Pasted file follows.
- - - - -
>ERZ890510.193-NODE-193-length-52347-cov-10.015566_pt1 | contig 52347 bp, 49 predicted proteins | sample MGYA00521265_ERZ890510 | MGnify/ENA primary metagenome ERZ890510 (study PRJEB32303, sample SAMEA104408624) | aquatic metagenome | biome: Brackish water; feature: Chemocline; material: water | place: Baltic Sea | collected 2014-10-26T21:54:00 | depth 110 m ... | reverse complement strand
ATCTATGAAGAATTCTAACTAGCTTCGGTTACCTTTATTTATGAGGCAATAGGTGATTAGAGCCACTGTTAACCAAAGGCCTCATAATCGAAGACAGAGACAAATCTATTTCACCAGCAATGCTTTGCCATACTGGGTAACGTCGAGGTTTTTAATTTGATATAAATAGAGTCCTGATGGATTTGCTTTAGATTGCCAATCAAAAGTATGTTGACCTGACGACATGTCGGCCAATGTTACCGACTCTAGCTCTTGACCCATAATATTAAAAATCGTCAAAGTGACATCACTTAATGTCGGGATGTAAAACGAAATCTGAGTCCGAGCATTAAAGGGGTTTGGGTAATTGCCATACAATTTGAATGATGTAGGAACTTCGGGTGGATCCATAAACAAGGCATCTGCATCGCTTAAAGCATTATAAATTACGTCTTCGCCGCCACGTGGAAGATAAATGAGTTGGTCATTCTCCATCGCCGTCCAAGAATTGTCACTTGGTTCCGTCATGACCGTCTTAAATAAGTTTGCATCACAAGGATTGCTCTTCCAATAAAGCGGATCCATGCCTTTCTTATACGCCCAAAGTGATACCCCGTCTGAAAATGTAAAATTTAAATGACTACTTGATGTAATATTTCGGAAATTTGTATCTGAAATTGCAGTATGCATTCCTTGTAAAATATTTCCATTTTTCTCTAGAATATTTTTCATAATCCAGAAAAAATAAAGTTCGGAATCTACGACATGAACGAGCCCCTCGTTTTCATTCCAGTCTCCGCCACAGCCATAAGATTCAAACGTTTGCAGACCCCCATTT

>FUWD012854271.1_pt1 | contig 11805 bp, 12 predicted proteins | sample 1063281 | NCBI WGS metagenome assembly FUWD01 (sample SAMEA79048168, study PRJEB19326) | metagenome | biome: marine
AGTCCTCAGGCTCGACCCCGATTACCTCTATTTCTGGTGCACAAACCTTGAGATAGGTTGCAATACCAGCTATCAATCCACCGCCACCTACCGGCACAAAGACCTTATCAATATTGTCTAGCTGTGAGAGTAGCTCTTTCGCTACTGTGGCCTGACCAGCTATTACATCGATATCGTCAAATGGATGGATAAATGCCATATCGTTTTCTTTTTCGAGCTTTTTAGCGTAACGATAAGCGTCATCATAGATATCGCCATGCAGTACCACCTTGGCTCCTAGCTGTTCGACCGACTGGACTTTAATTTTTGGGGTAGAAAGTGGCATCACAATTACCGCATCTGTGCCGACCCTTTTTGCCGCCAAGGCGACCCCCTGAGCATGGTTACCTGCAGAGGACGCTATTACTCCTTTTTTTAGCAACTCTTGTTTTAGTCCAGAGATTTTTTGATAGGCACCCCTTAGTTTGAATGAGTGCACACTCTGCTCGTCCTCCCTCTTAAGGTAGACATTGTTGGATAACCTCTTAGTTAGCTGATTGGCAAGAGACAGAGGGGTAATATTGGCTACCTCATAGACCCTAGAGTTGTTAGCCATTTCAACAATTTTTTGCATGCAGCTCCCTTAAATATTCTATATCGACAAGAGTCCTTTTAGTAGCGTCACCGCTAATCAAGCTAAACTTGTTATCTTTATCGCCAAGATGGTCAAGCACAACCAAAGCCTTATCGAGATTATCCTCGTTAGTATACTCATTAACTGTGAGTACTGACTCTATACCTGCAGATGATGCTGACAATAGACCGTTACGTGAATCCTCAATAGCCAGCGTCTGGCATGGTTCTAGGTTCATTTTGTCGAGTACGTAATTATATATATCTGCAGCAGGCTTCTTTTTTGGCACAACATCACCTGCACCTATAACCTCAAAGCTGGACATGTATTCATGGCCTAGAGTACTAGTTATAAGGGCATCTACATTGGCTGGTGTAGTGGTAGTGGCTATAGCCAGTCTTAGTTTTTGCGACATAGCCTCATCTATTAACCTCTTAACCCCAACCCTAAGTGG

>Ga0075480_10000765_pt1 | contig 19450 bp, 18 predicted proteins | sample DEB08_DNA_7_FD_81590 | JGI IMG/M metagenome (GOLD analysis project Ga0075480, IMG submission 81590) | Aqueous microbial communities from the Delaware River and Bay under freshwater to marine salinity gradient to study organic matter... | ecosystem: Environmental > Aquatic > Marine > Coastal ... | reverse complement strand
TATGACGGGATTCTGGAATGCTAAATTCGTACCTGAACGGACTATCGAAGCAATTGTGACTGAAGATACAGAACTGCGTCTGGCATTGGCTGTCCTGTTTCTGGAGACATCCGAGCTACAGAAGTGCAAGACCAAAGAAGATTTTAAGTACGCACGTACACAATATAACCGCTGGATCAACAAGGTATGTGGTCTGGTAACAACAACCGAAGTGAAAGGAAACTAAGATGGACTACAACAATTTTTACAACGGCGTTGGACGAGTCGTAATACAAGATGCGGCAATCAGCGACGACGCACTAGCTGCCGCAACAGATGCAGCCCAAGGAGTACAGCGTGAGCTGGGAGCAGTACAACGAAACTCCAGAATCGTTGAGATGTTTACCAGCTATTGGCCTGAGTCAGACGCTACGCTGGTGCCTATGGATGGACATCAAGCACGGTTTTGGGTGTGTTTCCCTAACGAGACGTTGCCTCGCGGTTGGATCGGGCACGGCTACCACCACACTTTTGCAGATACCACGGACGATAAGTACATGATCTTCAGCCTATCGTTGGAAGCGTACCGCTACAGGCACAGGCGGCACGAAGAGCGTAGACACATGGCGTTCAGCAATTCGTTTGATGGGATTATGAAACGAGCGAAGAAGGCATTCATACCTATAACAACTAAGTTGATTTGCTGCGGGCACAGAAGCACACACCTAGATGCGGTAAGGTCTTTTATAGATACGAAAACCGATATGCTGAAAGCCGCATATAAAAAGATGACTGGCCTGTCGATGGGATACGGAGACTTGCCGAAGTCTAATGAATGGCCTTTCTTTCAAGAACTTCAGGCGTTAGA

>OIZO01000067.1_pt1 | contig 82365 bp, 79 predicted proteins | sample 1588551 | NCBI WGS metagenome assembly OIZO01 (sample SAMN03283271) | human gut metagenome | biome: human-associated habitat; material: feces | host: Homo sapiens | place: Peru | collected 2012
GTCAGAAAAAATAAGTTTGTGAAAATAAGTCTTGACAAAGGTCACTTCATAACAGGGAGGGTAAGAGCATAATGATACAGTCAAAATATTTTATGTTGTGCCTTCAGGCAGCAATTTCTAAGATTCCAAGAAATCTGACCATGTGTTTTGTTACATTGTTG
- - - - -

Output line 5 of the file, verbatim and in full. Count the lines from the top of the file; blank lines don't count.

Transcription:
>Ga0075480_10000765_pt1 | contig 19450 bp, 18 predicted proteins | sample DEB08_DNA_7_FD_81590 | JGI IMG/M metagenome (GOLD analysis project Ga0075480, IMG submission 81590) | Aqueous microbial communities from the Delaware River and Bay under freshwater to marine salinity gradient to study organic matter... | ecosystem: Environmental > Aquatic > Marine > Coastal ... | reverse complement strand